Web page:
No MeSH data available.


Related in: MedlinePlus

(a) Single slice of the X-ray micro-tomogram of E-cat particles inside a polyimide tube, which is the circle around the image. The E-cat catalyst particles have a range of shapes and sizes, and some are hollow. Some of them are indicated by the red circles in the image; (b and c) 2D transmission X-ray microscopy images of sections of two E-cat particles showing different sizes of internal voids, which are the dark colored regions in the images; and (d) equivalent diameter of internal voids in the set of E-cat catalyst particles as investigated with X-ray micro-tomography. (Reproduced with permission from ref. 172, Copyright Wiley-VCH, 2014).
© Copyright Policy - open-access
Related In: Results  -  Collection

License
getmorefigures.php?uid=PMC4594121&req=5

fig24: (a) Single slice of the X-ray micro-tomogram of E-cat particles inside a polyimide tube, which is the circle around the image. The E-cat catalyst particles have a range of shapes and sizes, and some are hollow. Some of them are indicated by the red circles in the image; (b and c) 2D transmission X-ray microscopy images of sections of two E-cat particles showing different sizes of internal voids, which are the dark colored regions in the images; and (d) equivalent diameter of internal voids in the set of E-cat catalyst particles as investigated with X-ray micro-tomography. (Reproduced with permission from ref. 172, Copyright Wiley-VCH, 2014).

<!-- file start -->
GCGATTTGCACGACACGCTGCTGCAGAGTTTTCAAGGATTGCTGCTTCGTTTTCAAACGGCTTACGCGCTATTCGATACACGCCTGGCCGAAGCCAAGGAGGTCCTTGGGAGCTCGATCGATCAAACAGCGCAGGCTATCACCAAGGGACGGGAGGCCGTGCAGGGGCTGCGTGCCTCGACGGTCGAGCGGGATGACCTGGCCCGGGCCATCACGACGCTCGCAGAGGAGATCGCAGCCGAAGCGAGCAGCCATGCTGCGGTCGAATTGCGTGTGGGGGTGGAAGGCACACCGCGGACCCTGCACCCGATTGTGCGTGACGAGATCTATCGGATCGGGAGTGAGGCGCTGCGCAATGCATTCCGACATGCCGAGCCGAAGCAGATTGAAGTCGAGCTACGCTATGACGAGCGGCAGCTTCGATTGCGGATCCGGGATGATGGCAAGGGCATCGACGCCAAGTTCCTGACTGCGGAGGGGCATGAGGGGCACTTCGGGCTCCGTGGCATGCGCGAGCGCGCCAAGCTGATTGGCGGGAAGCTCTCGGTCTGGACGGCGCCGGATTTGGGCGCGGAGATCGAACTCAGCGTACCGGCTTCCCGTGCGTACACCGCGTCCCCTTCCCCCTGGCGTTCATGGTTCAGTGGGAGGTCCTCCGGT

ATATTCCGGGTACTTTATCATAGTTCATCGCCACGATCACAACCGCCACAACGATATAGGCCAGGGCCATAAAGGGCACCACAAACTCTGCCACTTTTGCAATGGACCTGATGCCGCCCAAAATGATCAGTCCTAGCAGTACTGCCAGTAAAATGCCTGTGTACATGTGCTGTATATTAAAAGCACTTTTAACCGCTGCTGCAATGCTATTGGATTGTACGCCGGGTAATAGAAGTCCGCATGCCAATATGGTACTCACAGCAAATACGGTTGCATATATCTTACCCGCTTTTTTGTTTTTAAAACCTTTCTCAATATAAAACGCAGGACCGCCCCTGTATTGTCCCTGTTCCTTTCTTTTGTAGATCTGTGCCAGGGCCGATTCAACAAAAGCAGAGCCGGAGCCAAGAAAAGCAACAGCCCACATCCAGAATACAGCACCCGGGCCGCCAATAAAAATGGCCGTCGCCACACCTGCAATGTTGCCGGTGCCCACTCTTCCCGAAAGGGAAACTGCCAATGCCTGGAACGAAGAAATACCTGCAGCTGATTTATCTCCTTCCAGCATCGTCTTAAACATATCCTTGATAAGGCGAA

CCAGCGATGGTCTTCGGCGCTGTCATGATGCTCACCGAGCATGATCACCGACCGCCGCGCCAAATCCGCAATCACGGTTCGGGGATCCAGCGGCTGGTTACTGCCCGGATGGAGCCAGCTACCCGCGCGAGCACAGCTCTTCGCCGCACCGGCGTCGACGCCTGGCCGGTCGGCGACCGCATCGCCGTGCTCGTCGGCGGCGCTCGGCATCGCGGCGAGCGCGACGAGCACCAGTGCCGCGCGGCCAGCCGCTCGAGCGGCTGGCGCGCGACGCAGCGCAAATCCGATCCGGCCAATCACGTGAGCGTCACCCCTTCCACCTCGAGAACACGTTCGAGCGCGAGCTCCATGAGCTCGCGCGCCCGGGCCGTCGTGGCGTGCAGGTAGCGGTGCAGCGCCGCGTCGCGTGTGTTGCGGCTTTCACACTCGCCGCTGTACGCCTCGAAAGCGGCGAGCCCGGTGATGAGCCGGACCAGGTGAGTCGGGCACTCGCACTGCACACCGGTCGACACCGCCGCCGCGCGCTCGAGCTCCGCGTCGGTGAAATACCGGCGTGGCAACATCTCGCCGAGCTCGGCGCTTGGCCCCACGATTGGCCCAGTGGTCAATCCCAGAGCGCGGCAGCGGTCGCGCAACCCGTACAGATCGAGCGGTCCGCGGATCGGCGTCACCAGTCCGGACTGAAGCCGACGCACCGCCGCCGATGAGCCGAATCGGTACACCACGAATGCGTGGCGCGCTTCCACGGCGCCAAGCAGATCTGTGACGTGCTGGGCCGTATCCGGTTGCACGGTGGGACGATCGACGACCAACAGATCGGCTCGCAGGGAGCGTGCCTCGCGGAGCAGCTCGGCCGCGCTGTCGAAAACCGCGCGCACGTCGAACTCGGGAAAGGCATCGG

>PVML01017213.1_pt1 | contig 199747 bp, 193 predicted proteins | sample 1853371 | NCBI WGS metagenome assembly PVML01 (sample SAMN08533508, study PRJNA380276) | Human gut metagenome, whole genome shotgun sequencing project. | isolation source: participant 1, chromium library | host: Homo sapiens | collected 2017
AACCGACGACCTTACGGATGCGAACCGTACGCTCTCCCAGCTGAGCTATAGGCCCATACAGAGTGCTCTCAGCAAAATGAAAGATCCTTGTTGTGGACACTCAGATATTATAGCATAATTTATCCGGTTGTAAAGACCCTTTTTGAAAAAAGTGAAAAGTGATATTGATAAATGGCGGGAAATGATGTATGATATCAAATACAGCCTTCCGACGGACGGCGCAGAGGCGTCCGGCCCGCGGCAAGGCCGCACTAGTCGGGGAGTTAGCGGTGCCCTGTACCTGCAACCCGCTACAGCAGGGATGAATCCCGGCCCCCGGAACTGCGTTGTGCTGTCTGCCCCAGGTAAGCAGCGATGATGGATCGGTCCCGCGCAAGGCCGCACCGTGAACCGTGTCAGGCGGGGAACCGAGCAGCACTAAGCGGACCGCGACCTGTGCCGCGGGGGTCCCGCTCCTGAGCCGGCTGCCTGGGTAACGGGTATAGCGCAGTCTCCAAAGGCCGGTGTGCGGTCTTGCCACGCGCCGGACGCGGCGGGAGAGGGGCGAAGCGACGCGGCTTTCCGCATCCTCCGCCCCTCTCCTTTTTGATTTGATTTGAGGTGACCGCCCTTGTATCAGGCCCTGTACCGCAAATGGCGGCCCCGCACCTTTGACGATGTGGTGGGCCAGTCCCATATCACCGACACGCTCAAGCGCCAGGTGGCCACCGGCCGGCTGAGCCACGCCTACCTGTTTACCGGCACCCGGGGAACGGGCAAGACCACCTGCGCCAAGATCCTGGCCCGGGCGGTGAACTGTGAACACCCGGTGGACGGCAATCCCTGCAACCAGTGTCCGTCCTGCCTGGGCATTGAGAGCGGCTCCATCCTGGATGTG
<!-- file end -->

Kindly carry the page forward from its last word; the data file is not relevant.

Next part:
Mentions: Bare and co-workers172 have been studying E-cat catalyst particles at both the ensemble and single particle level making use of a combination of X-ray micro- and nano-tomography as well as μ-XRF and μ-XRD. The X-ray micro- and nano-tomography were performed at respectively beamline 2-BM of the Advanced Photon Source and the X8C beamline of the National Synchrotron Light Source, whereas μ-XRF and μ-XRD data were acquired at beamline ID-D of the Advanced Photon Source. X-ray micro-tomography was used to determine the average size and shape, and their respective distributions, of over 1200 individual E-cat catalyst particles. As shown in Fig. 24a it was found that a large fraction of the E-cat particles contained large internal voids, which certainly affect the particles' density, including their accessibility, and catalytic activity. Fig. 24d shows the equivalent diameter of the internal voids within these E-cat catalyst particles, illustrating that most of them are in the range of 5–15 μm, whereas still several can even exceed the 25 μm size. 2-D transmission X-ray microscopy images of both situations are shown in respectively Fig. 24b and c.